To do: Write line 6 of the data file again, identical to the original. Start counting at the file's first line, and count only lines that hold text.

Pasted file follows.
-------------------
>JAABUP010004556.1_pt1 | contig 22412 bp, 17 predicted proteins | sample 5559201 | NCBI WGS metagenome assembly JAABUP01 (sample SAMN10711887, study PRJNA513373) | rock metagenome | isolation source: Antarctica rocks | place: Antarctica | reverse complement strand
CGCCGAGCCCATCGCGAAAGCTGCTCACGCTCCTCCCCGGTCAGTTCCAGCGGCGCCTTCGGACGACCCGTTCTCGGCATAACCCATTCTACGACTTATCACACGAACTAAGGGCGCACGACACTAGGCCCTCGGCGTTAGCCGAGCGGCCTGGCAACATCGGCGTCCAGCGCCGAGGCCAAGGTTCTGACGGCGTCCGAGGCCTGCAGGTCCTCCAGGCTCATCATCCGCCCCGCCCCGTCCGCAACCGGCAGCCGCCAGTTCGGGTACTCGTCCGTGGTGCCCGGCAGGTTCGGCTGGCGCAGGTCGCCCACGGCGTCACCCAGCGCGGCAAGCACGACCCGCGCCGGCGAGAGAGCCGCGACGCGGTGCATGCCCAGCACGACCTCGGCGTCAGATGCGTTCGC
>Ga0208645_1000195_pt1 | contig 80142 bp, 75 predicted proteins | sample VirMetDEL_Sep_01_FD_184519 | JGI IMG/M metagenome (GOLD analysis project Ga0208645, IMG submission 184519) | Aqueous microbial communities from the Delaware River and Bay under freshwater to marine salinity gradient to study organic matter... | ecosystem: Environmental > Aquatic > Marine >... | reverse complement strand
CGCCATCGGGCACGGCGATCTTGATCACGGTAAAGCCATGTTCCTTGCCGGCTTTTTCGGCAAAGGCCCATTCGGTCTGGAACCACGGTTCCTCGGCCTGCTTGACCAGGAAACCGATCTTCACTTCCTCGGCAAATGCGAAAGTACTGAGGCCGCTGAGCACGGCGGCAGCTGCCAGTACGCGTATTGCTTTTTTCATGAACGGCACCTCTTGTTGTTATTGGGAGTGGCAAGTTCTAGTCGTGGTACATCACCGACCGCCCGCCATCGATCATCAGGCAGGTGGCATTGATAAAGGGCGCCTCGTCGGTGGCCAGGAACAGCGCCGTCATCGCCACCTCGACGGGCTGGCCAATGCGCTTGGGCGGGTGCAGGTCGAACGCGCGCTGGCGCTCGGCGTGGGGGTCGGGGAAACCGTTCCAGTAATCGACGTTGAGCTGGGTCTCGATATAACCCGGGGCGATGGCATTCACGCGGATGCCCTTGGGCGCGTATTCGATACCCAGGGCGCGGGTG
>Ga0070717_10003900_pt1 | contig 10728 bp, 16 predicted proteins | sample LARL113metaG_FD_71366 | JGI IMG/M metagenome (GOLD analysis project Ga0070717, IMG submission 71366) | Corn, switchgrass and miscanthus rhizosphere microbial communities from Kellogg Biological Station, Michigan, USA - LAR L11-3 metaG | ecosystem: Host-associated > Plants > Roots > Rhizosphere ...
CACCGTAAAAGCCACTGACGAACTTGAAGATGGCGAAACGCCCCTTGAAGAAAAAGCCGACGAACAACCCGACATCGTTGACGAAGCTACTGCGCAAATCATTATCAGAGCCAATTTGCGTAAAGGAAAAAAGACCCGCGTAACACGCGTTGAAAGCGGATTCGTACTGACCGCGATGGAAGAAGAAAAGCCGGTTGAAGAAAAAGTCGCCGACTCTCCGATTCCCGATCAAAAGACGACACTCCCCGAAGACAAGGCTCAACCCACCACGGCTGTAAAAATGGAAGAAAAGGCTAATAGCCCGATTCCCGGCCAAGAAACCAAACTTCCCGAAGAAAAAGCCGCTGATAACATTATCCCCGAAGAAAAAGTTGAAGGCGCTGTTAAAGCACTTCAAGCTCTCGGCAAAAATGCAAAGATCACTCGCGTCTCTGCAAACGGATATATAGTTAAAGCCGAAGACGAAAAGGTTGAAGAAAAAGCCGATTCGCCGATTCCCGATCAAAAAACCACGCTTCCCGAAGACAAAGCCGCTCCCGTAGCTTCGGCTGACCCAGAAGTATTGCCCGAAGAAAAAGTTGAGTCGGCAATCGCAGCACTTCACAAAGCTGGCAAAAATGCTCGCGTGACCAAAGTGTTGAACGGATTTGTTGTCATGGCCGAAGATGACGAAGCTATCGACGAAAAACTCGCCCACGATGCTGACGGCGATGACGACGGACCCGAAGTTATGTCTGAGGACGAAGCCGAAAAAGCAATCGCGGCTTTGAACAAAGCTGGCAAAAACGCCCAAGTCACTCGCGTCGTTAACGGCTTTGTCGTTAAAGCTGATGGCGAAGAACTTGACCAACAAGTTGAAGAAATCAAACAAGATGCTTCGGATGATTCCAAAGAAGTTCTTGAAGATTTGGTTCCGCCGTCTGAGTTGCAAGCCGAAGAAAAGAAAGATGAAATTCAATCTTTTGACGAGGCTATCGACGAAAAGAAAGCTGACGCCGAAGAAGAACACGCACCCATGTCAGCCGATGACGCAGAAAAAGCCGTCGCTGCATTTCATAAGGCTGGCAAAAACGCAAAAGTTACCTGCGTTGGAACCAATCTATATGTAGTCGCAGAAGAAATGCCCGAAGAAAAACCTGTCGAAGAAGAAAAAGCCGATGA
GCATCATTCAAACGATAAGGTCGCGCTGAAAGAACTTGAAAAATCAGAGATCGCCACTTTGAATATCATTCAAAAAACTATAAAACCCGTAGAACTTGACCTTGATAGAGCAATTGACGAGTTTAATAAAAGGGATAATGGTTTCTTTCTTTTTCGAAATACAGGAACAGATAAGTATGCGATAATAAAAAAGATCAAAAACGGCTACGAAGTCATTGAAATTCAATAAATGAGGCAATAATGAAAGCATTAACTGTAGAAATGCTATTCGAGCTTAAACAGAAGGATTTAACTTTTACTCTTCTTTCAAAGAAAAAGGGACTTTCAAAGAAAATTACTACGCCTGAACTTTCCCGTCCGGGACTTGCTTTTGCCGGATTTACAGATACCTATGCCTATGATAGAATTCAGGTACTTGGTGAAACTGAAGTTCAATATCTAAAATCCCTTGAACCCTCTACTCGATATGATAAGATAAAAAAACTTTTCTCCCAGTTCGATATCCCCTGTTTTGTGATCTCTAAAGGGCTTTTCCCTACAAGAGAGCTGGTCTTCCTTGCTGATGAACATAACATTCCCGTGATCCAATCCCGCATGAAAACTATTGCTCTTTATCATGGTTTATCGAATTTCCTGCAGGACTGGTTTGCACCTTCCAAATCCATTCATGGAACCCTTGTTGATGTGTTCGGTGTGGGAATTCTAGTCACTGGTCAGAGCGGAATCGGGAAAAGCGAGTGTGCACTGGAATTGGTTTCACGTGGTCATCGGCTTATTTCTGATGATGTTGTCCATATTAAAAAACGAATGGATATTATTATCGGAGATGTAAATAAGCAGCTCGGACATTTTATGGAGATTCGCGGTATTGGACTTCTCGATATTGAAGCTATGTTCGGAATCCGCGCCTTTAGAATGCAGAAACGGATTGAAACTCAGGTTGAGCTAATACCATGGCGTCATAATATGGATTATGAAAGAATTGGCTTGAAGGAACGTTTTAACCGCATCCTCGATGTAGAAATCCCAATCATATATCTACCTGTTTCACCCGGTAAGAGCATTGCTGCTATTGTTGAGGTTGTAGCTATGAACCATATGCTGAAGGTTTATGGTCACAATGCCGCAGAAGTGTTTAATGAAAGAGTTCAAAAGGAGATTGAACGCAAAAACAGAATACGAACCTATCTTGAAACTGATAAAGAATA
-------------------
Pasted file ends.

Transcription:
CACCGTAAAAGCCACTGACGAACTTGAAGATGGCGAAACGCCCCTTGAAGAAAAAGCCGACGAACAACCCGACATCGTTGACGAAGCTACTGCGCAAATCATTATCAGAGCCAATTTGCGTAAAGGAAAAAAGACCCGCGTAACACGCGTTGAAAGCGGATTCGTACTGACCGCGATGGAAGAAGAAAAGCCGGTTGAAGAAAAAGTCGCCGACTCTCCGATTCCCGATCAAAAGACGACACTCCCCGAAGACAAGGCTCAACCCACCACGGCTGTAAAAATGGAAGAAAAGGCTAATAGCCCGATTCCCGGCCAAGAAACCAAACTTCCCGAAGAAAAAGCCGCTGATAACATTATCCCCGAAGAAAAAGTTGAAGGCGCTGTTAAAGCACTTCAAGCTCTCGGCAAAAATGCAAAGATCACTCGCGTCTCTGCAAACGGATATATAGTTAAAGCCGAAGACGAAAAGGTTGAAGAAAAAGCCGATTCGCCGATTCCCGATCAAAAAACCACGCTTCCCGAAGACAAAGCCGCTCCCGTAGCTTCGGCTGACCCAGAAGTATTGCCCGAAGAAAAAGTTGAGTCGGCAATCGCAGCACTTCACAAAGCTGGCAAAAATGCTCGCGTGACCAAAGTGTTGAACGGATTTGTTGTCATGGCCGAAGATGACGAAGCTATCGACGAAAAACTCGCCCACGATGCTGACGGCGATGACGACGGACCCGAAGTTATGTCTGAGGACGAAGCCGAAAAAGCAATCGCGGCTTTGAACAAAGCTGGCAAAAACGCCCAAGTCACTCGCGTCGTTAACGGCTTTGTCGTTAAAGCTGATGGCGAAGAACTTGACCAACAAGTTGAAGAAATCAAACAAGATGCTTCGGATGATTCCAAAGAAGTTCTTGAAGATTTGGTTCCGCCGTCTGAGTTGCAAGCCGAAGAAAAGAAAGATGAAATTCAATCTTTTGACGAGGCTATCGACGAAAAGAAAGCTGACGCCGAAGAAGAACACGCACCCATGTCAGCCGATGACGCAGAAAAAGCCGTCGCTGCATTTCATAAGGCTGGCAAAAACGCAAAAGTTACCTGCGTTGGAACCAATCTATATGTAGTCGCAGAAGAAATGCCCGAAGAAAAACCTGTCGAAGAAGAAAAAGCCGATGA